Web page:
Visitors at Shirvanshahs' Palace enter through the palace's central courtyard, which leads to the residential areas. Many portions of the palace are either in ruins or have undergone unsympathetic renovations. The Palace of the Shirvanshahs, a UNESCO World Heritage Site, is home to numerous exquisite buildings and carvings.
Location: 9R8M+CCX, Baku, Azerbaijan
Timing: Everyday- 10 AM to 6 PM
4. Maiden Tower Fortress
Maiden Tower is in the historic heart of Baku and is one of the most famous castles in Azerbaijan. The eight-story cylindrical structure known as Maiden Tower, also known by its Azeri name Qiz Qalasi. The Maiden Tower's base is thought to have been constructed in the sixth or seventh century, while the tower's upper levels and the outlying addition were added in the mid-twelfth century. Although many may create fancy tales and persuade you otherwise, the name Qiz Qalasi more accurately translates as "Virgin Tower" and refers to its impenetrability rather than any female overtones.
Even for its time, the tower is incredibly sturdy. Its lifespan has been aided by the walls and foundations, which are 5 meters thick at the base and slightly thinner as it rises. The tower is still used as one of Azerbaijan's national symbols and can be shown on its currency. The public can now visit Maiden Tower, a UNESCO World Heritage site. Visitors can ascend its stairs, some of which are original and some of which are more recent. The visitor has to pay a nominal fee to view its exhibits of vintage photographs and finish at its observatory, which offers a stunning city view.
Location: Maiden Tower, Baku, Azerbaijan
Timing: 9 AM to 6 PM
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5. Chiraggala Fortress
The Caspian Shore Defensive Constructions' Chiraggala castle, which is situated in the Devenchy region's Chirag hamlet, is the most well-preserved of the group. This fort is built by the Sassanid Persians in the 5th century AD. The fort is situated at the mountain in the Guba Forest in the capital city of Baku. By burning torches, its people could alert friends to unforeseen enemy invasions. Its name, "Chirag Gala," which in Azerbaijani means "lamp castle," is most likely derived from this. In terms of architecture, this castle is a true gem.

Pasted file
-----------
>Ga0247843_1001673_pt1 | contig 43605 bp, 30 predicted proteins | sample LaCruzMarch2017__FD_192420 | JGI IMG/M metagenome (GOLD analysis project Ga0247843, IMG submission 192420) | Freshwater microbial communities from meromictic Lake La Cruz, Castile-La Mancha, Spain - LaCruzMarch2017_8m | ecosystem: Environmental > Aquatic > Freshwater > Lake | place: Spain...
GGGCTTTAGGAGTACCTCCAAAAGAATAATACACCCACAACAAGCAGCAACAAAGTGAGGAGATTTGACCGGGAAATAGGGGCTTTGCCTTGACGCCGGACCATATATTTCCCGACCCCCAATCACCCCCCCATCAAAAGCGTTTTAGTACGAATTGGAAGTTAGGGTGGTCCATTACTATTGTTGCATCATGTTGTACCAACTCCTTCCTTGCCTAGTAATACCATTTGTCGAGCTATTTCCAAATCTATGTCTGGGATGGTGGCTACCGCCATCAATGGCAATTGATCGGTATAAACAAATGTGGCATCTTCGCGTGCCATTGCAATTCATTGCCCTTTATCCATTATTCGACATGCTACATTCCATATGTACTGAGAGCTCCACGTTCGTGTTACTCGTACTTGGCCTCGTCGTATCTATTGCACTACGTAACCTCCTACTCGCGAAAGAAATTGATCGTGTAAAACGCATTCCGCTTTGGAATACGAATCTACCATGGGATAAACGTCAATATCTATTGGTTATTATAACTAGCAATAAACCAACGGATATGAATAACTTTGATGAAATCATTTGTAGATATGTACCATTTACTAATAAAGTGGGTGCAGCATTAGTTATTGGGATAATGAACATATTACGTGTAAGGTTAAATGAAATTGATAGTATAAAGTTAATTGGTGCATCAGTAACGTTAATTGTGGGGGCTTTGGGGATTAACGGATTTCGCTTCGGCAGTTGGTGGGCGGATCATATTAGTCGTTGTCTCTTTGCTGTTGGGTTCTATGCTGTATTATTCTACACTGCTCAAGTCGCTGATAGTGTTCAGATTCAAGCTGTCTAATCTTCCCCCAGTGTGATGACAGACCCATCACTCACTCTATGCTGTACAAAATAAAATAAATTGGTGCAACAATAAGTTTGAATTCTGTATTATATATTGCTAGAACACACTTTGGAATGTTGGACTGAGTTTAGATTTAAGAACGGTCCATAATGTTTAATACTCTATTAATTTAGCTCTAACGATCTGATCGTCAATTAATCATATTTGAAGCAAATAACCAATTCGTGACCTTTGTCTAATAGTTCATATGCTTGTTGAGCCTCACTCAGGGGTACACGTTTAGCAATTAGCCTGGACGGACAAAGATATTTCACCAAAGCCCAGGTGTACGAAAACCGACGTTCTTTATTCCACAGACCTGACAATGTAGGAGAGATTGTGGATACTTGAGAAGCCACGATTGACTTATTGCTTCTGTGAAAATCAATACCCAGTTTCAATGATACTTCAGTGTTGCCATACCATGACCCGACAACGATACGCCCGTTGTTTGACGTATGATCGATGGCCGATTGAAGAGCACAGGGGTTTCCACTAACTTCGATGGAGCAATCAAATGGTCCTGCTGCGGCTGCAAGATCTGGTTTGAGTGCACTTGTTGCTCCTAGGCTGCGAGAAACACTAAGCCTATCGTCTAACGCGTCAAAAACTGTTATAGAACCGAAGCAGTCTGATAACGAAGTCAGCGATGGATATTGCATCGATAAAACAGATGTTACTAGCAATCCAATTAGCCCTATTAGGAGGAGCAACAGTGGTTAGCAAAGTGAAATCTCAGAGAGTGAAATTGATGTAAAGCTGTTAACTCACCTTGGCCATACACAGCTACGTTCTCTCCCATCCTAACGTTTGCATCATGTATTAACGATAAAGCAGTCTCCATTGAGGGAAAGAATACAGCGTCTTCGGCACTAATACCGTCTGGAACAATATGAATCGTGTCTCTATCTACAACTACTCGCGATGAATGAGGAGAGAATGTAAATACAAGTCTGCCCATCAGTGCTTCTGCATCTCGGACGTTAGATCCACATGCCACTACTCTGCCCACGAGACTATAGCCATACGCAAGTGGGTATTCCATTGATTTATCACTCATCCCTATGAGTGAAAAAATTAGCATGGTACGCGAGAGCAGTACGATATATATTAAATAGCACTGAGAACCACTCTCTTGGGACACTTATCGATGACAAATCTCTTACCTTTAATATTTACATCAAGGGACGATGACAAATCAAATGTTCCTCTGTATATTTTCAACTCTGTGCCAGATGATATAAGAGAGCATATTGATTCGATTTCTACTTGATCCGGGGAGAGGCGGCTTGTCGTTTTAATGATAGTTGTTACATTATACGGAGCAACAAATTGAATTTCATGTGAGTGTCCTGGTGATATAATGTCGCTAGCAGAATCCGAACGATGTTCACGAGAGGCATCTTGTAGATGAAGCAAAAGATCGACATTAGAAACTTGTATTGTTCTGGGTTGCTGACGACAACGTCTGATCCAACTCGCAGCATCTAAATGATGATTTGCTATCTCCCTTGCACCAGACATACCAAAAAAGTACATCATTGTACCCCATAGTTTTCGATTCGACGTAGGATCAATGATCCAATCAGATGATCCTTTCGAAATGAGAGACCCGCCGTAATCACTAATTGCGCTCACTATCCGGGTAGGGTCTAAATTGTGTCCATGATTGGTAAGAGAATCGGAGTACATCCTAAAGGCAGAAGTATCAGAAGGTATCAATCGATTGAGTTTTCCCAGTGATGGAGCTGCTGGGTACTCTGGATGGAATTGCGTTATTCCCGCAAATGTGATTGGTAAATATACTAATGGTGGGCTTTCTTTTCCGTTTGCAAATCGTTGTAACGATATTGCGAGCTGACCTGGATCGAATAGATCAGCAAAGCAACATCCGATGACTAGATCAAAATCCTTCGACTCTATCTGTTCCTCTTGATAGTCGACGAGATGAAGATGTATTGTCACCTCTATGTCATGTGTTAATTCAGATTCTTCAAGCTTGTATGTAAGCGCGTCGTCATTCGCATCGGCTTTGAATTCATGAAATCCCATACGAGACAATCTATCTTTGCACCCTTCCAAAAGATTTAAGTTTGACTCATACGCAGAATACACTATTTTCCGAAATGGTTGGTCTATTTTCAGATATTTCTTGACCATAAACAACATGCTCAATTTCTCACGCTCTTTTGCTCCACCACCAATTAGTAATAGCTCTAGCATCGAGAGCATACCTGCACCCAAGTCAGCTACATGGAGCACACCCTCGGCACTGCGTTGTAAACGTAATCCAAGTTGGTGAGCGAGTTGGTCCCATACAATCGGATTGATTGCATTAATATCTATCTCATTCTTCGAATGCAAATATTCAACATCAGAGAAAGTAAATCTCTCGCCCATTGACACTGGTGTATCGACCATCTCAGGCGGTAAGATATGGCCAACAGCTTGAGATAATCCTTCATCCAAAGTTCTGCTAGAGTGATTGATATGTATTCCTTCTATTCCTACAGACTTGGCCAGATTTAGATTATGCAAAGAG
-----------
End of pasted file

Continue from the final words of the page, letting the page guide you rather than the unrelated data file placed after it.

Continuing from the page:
The castle is mainly made of local stones and baked bricks. This fort is made of a triangular shape with 17 towers that help to see the surrounding coastal plains. The striking casing pipes and other signals suggest that the water was filtered after being drawn from nearby mountain fountains. Thanks to undiscovered underground waterways, Chiraggala has had access to drinking water for a very long time. Exploring the scientific construction of this castle is undoubtedly one of the most interesting things to do in Azerbaijan. During the 18th century, this fort was used as one of the main defensive structures. If you will visit this castle, you will be rewarded with great views of the surrounding landscape.
Location: 3WQJ+4MF, Sabran, Azerbaijan
Timing: Everyday 24 hours
6. Handaberd Fortress
Thinking of planning to visit Azerbaijan, the castle tourism would be the best choice for history and mystery lover. Azerbaijani castle Handaberd was constructed along the Levçay River's bank by Atnerseh I of Armenia as his main palace in the ninth century. Movses Kaghankatvatsi, an Armenian historian, claims that Prince Atnerseh of Khachen constructed Handaberd in the second half of the ninth century. According to Kaghankatvatsi's History of the Country of Albania from the 10th century, the name of the structure is "Handu berd”. Handaberd, Atnerseh's main mansion, also functioned as a jail. Handaberd was founded at a tall mountain peak, 600 meters from the Levçay River's right bank. It is positioned above the Ayrm Gorge and encircled by trees. Archaeologists have discovered early human habitation in the area's caverns.